A friend writes:
I went to visit a project site, traveling with a Personal Security Detail (PSD). On the return trip, we approached the Entry Control Point (ECP) to get into the International Zone (IZ) where I live.
Although the ECP for my Forward Operating Base (FOB) is controlled by the US military, the ECP into the IZ is controlled by the Iraqi Police (IP). Notice how I'm indoctrinating you into military jargon? Very subtle, no?
The IP allowed two vehicles to pass through the vehicle barrier (which is a metal trap that gets raised or lowered), then wouldn't put down the vehicle barrier to pass through the other two vehicles in our team. We were effectively detained by the IP, our travel team of four vehicles was split into two halves, and we were in the kill zone and unable to go anywhere. Advantage, Iraqis.
The IP slowly began to escalate threat against us. They started out with re-inspecting our vehicles. Then they inspected all of our paperwork, which was in order. After that, the IP boss man got on his cell phone and spent time talking, laughing, and yelling about something to someone. After a half hour had passed, the IP boss man ordered a three-member firing team to draw on our vehicles. There were two shooters behind us, but I couldn't see where they put themselves.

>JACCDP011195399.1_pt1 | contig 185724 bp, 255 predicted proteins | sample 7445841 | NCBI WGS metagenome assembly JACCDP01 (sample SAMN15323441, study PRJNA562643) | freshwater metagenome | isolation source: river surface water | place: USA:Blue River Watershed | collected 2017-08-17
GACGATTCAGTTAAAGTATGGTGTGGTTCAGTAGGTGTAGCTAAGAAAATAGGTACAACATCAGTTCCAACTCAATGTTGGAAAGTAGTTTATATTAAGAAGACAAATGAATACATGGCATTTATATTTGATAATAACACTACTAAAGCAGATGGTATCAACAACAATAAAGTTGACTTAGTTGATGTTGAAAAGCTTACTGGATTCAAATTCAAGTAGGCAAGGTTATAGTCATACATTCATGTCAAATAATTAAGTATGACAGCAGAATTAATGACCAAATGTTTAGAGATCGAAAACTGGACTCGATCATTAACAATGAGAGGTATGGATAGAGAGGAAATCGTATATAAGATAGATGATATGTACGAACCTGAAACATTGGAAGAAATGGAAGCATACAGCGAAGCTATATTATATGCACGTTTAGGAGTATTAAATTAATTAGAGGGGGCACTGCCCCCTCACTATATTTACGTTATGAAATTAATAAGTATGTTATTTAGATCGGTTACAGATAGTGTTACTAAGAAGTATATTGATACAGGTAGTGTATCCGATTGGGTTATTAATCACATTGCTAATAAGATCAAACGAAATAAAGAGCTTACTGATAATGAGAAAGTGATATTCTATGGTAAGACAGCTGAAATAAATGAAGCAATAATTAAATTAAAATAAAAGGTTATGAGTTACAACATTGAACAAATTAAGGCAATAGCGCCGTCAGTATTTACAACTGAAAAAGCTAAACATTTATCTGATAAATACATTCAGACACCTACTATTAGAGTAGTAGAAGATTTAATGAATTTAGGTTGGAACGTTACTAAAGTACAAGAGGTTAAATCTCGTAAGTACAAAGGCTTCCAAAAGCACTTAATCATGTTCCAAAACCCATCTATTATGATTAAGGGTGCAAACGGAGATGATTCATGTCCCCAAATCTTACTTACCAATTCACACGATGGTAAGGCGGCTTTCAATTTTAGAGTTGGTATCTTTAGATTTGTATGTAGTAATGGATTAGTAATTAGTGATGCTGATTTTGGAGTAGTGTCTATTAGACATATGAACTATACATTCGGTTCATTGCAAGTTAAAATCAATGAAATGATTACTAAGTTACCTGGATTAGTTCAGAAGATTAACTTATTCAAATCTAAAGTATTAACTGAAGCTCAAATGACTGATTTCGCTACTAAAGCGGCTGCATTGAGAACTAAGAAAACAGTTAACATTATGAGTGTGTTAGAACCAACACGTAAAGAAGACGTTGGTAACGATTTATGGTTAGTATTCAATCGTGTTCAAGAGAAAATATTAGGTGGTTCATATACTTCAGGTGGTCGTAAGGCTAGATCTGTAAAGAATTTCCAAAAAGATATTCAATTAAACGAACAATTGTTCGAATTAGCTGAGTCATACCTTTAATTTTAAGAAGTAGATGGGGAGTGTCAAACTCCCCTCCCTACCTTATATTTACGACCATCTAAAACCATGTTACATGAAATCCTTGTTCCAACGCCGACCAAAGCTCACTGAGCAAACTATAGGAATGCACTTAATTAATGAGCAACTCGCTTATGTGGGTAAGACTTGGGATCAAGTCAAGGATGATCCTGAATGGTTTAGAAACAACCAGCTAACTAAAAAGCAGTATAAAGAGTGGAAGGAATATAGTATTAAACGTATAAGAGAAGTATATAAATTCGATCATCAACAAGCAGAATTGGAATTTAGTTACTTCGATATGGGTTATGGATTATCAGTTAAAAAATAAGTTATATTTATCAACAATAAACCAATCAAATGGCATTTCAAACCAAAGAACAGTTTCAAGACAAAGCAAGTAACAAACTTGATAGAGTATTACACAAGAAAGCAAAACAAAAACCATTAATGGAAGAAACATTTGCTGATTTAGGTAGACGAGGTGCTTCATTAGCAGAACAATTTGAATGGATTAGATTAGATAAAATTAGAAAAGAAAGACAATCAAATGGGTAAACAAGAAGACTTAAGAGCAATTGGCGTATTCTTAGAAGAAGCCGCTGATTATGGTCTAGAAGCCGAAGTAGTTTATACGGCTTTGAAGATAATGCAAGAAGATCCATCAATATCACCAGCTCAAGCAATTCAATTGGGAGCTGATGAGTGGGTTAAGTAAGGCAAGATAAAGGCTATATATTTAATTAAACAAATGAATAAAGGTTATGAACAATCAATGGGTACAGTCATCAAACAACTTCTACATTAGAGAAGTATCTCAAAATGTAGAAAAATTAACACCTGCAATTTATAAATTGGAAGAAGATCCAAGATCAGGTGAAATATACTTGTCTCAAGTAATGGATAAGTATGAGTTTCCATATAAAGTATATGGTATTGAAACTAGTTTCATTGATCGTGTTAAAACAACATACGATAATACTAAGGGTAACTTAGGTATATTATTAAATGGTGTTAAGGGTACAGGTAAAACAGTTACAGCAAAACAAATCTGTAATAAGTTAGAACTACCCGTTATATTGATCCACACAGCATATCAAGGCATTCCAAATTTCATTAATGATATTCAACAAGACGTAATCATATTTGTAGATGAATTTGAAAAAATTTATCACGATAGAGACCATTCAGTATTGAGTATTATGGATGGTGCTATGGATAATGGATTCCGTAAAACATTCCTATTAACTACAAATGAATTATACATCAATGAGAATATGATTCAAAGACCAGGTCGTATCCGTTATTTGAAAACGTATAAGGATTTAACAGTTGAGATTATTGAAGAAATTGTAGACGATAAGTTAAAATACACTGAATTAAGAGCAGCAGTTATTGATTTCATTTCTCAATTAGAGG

The third shooter positioned himself on top of a 6' tall concrete barrier to the front and left of our lead vehicle. We had a clear view of his helmeted head and weapon, and he had the elevated protected position over us. He aimed his long gun directly at the vehicle windshield I was riding in, at which point my mind started thinking "international incident." I knew if he chose to shoot an entire focused-fire volley of 7.62mm rounds from an AK-47 on full auto through the windshield, it would likely give way between rounds 3 and 6, which left me on the order of 24-27 to deal with personally. So for the next half hour, I watched this guy watch me and thought, "Holy smokes, batman!" After that, we were alternatively threatened with arrest, confiscation of our vehicles, of both. Iraqis, advantage again.
I knew the name of this game was patience. I figured IP boss man was willing to have but didn't really want a firefight, and eventually offer us an option out as a way to save face. It's strange to play chicken with your own neck. I kept calm and kept talking to our well-armed PSD members in order to keep them calm - they were a little jumpy, go figure. After being detained a little over an hour in our vehicles, the IP boss man told us we could either turn around and away from the IZ or get arrested. I wasn't sure if the Iraqi detention center food or bed were going to be any good, so I told our PSD team we should exercise the option to leave and go to another FOB where we could have a nice dinner and sleep in a semi-comfortable warm bed.
So we went to the other FOB. International incident averted.
It looks like DADT has become a moot point. It’s policy now: we’re all c0cksuckers.